PHOTO BY CHRISTINA McCUNE | DGKN
From left, Northwestern High School seniors Max Albright, Ben Nichols and Jimmy Cooke have been working diligently since the fall to put together the Wayne County Sports Documentary to be released early next month to the public on YouTube.
Max Albright is the “camera guy.”
Jimmy Cooke is the producer and editor.
Will Schaad makes T-shirts, helps carry equipment and has served as a “co-camera guy.”
And Ben Nichols – well, he’s the personality, the researcher, and the drive.
They’re only 18, but these Northwestern High School students became documentarians this past school year – and during the COVID-19 pandemic, no less. One interview led to another on a journey throughout Ohio. They took trips to other cities and states – and traveled into the past.
Now they’re completing the final edits on their hourlong documentary about the history of Wayne County sports. The seniors have worked on the project since late fall and they are looking forward to sharing their hard work with the world – or anyone with access to YouTube — beginning early next month.
Trailers and more information about the process are available through the Instagram page: “Wayne County Sports!!” (waynecountysports) which Nichols manages. A sort of side gig that has gone hand-in-hand with the documentary, the Instagram account has reached more than 5,200 followers in a short time, and Nichols and his crew are becoming well-known at local sporting events.
The experience hasn’t left them with inflated egos or lofty goals of making money off of their seemingly tireless hours, days, weeks and months of work. Instead, these young documentarians are grateful.
“It’s a community effort,” Nichols said. “Without the people in the communities we would not be able to get this done. … This all can’t be done without the community.”
Albright, Cooke and Nichols swung by Dalton from West Salem late last month to talk about “The Wayne County Sports Documentary,” and before leaving they did a quick live Instagram broadcast at Dalton’s baseball field.
The project highlights key moments in Wayne County sports history, as well as “a lot of connections from small Wayne County that people would never realize,” Cooke said.
The three all work outside of high school and funded the project themselves, and their families have been supportive. Selling “Wayne County Sports” T-shirts also has helped toward gas money and food on their trips.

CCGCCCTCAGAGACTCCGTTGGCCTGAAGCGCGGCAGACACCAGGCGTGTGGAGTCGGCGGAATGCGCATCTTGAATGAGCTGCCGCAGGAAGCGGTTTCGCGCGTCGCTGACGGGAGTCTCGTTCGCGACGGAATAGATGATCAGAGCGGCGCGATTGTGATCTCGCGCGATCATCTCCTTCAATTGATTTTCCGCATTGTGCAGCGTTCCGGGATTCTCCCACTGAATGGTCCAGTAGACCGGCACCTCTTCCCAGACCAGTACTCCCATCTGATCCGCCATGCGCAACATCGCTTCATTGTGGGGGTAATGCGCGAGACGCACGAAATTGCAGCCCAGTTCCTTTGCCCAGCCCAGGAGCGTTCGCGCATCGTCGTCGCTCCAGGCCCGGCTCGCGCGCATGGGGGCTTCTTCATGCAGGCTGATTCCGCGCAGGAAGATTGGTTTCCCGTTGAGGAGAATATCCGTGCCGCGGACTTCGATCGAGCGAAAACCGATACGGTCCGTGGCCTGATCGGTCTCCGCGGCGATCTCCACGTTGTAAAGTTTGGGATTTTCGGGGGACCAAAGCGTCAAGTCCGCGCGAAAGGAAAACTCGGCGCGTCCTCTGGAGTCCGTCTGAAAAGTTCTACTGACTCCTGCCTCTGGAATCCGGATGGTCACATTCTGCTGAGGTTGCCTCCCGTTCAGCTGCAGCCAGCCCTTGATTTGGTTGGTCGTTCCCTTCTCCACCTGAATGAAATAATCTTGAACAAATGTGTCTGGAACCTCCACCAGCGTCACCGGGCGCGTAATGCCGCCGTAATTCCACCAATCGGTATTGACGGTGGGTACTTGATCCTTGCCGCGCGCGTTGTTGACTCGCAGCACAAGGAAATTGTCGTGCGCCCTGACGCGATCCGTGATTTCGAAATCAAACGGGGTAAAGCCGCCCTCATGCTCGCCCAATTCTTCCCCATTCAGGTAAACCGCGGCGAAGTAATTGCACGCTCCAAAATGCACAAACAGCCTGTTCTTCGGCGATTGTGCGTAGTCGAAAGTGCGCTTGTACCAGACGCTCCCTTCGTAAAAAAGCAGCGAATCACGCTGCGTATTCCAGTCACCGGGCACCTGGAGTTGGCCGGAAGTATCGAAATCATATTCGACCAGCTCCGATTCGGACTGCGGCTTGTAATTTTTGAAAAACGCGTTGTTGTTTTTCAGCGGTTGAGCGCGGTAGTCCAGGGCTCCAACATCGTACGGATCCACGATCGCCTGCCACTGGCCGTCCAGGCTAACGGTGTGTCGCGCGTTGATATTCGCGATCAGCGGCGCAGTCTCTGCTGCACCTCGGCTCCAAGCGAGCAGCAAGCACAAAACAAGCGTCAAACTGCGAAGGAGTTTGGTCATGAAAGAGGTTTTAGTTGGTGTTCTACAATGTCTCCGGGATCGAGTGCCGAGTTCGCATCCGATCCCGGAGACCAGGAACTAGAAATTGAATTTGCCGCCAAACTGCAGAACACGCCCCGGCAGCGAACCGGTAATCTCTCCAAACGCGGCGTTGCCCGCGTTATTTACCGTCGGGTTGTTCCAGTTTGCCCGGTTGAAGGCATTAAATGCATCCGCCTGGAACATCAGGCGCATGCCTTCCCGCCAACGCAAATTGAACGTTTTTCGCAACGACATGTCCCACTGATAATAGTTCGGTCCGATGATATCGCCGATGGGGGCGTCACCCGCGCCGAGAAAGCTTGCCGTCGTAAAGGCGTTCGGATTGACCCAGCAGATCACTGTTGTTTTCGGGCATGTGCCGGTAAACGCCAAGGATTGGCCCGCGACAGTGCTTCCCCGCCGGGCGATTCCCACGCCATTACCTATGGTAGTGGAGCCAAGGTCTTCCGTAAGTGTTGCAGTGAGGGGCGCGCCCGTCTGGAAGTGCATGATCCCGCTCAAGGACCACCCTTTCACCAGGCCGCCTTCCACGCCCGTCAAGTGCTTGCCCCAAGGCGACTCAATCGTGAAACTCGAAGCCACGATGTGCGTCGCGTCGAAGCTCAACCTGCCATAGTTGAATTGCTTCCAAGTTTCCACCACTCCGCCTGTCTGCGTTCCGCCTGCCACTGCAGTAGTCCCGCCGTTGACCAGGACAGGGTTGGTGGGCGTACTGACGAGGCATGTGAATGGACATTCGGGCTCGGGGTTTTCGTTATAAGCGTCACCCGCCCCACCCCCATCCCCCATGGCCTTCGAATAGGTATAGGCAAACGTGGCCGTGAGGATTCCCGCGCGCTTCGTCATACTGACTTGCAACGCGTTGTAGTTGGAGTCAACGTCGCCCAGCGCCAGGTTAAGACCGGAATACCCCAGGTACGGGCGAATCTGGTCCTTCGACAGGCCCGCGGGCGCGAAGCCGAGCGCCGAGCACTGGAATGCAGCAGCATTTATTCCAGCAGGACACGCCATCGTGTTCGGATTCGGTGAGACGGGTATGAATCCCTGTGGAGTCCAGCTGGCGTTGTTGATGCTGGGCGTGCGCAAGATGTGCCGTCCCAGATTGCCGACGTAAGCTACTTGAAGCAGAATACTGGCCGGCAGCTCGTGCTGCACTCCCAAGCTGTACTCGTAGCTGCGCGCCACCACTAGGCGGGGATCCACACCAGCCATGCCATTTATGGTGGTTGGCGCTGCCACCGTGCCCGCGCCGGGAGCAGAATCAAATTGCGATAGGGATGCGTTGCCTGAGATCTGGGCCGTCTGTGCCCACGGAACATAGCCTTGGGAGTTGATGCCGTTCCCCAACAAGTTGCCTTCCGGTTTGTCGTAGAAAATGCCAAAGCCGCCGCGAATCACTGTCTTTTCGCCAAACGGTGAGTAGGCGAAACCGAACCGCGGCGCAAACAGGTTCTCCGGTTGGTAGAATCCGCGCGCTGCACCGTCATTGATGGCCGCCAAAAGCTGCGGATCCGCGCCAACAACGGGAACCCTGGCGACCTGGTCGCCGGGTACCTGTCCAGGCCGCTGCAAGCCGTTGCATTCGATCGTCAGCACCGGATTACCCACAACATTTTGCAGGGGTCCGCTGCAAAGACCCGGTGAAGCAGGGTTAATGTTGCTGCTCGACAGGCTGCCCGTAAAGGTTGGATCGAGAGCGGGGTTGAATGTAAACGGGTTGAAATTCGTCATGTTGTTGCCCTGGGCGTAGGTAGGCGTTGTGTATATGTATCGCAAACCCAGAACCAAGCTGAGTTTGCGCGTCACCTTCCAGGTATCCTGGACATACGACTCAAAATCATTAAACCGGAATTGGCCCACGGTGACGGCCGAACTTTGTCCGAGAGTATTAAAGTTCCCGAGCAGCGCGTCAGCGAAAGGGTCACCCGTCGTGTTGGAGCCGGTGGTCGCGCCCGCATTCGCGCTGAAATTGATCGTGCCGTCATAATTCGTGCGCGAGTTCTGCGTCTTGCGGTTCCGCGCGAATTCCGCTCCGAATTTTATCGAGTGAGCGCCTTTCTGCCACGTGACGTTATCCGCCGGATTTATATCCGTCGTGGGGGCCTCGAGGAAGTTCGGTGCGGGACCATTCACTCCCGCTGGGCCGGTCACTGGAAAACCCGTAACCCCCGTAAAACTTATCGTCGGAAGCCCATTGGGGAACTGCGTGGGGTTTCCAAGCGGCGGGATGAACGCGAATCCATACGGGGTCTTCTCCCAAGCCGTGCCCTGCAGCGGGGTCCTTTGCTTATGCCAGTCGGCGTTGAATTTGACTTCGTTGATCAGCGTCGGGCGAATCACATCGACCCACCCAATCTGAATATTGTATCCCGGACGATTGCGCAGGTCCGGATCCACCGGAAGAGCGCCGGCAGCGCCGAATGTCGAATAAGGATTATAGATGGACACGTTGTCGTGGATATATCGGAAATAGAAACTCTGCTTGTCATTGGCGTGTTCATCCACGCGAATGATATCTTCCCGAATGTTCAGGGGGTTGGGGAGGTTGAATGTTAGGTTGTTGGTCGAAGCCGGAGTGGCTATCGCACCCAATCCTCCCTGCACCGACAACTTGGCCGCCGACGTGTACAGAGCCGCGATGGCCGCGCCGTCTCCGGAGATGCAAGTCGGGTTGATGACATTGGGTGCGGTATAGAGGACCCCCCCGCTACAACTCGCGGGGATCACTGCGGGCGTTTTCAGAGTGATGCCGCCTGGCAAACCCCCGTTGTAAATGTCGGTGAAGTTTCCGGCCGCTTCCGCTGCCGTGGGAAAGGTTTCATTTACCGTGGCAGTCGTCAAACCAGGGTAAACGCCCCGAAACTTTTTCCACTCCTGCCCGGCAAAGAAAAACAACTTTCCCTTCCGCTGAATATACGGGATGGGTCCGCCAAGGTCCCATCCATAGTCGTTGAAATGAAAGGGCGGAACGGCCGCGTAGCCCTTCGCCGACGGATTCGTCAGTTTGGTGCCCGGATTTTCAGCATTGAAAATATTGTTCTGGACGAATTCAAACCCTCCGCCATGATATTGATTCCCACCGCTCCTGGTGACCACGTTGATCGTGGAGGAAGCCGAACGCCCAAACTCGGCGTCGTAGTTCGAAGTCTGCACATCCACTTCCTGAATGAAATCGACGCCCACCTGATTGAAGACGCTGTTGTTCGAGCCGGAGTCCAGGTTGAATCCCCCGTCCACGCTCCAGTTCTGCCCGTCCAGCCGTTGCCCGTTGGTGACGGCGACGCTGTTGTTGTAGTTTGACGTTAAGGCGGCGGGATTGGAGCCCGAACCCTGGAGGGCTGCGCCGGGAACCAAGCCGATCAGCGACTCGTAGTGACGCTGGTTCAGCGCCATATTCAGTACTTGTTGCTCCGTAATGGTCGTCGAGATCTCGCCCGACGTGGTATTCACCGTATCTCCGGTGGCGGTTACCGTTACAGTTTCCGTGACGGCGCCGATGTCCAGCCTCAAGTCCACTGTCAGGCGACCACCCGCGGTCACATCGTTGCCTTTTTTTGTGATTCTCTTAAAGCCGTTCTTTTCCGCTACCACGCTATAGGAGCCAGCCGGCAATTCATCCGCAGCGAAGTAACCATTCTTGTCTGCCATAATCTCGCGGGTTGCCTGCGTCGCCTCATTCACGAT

Along with offering free access to the documentary on YouTube, the filmmakers have talked about a possible movie premiere at a Wooster-area facility. They would like to have Wayne County sports memorabilia on display for people at the debut.
Class assignment takes off
“We wanted to make something cool for everyone,” Cooke said.
It all began in Northwestern High School teacher Wes Martin’s media communications class.
“One day, our teacher said to us, we’re going to make a 10-minute documentary,” Nichols recalls. “I kind of stood up in front of the class and blurted out, ‘hey, we’re going to make this hourlong documentary on the history of Wayne County sports.’”
Albright said the project “kind of just took off from there.”
A plan to visit each school and feature several athletes on video evolved and expanded, Nichols said.
In an email to the Gazette & News, Martin said he is impressed by the passion displayed by his students, including another Northwestern senior, Robert Soueid, who is assisting with the project.
“This is exactly what learning and education is about: passion,” Martin wrote. “Jimmy took an interest right away last year making some highlight and hype videos for the basketball team, and all five gentlemen participate in athletics.”
He said he had daily discussions with the students about local, regional, and professional athletics, and they quickly took it upon themselves to organize and research the schools, athletes and teams for the documentary.
“They would come in daily with new ideas and bits of information,” Martin wrote. “Ben is very courageous and does most of the calling and contacting for former players and access to their stories and content. Jimmy and Max perform many of the technical aspects of recording and questioning. Robert helps with the organization and storyboarding of the content. They love what they are doing and it’s a lot of fun to watch them work on the content. The biggest thing I have to do is rein them in because their interest is almost limitless and the number of great programs and players in Wayne County’s history is large.”